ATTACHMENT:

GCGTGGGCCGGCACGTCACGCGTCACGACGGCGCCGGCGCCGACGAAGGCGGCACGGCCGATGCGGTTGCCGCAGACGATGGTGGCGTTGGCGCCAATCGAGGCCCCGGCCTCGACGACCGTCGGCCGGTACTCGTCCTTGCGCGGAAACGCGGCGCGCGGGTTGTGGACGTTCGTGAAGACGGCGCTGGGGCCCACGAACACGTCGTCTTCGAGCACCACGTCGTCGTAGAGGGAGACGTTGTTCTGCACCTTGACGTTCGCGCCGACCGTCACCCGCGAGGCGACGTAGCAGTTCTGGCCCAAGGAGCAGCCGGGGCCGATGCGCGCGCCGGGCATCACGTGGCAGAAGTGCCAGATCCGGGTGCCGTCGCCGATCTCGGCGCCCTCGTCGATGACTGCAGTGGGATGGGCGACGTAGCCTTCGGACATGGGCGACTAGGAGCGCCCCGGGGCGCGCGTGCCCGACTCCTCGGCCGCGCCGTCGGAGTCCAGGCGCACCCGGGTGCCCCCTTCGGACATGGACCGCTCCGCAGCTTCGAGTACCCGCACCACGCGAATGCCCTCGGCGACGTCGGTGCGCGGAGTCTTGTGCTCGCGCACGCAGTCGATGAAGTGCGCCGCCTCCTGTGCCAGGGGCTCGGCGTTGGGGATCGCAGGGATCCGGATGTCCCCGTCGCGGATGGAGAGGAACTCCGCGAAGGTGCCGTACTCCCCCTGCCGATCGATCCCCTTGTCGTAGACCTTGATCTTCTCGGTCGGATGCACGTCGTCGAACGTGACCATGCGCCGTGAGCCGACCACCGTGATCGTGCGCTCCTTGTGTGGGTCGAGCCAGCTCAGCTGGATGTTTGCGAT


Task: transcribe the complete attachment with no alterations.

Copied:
GCGTGGGCCGGCACGTCACGCGTCACGACGGCGCCGGCGCCGACGAAGGCGGCACGGCCGATGCGGTTGCCGCAGACGATGGTGGCGTTGGCGCCAATCGAGGCCCCGGCCTCGACGACCGTCGGCCGGTACTCGTCCTTGCGCGGAAACGCGGCGCGCGGGTTGTGGACGTTCGTGAAGACGGCGCTGGGGCCCACGAACACGTCGTCTTCGAGCACCACGTCGTCGTAGAGGGAGACGTTGTTCTGCACCTTGACGTTCGCGCCGACCGTCACCCGCGAGGCGACGTAGCAGTTCTGGCCCAAGGAGCAGCCGGGGCCGATGCGCGCGCCGGGCATCACGTGGCAGAAGTGCCAGATCCGGGTGCCGTCGCCGATCTCGGCGCCCTCGTCGATGACTGCAGTGGGATGGGCGACGTAGCCTTCGGACATGGGCGACTAGGAGCGCCCCGGGGCGCGCGTGCCCGACTCCTCGGCCGCGCCGTCGGAGTCCAGGCGCACCCGGGTGCCCCCTTCGGACATGGACCGCTCCGCAGCTTCGAGTACCCGCACCACGCGAATGCCCTCGGCGACGTCGGTGCGCGGAGTCTTGTGCTCGCGCACGCAGTCGATGAAGTGCGCCGCCTCCTGTGCCAGGGGCTCGGCGTTGGGGATCGCAGGGATCCGGATGTCCCCGTCGCGGATGGAGAGGAACTCCGCGAAGGTGCCGTACTCCCCCTGCCGATCGATCCCCTTGTCGTAGACCTTGATCTTCTCGGTCGGATGCACGTCGTCGAACGTGACCATGCGCCGTGAGCCGACCACCGTGATCGTGCGCTCCTTGTGTGGGTCGAGCCAGCTCAGCTGGATGTTTGCGAT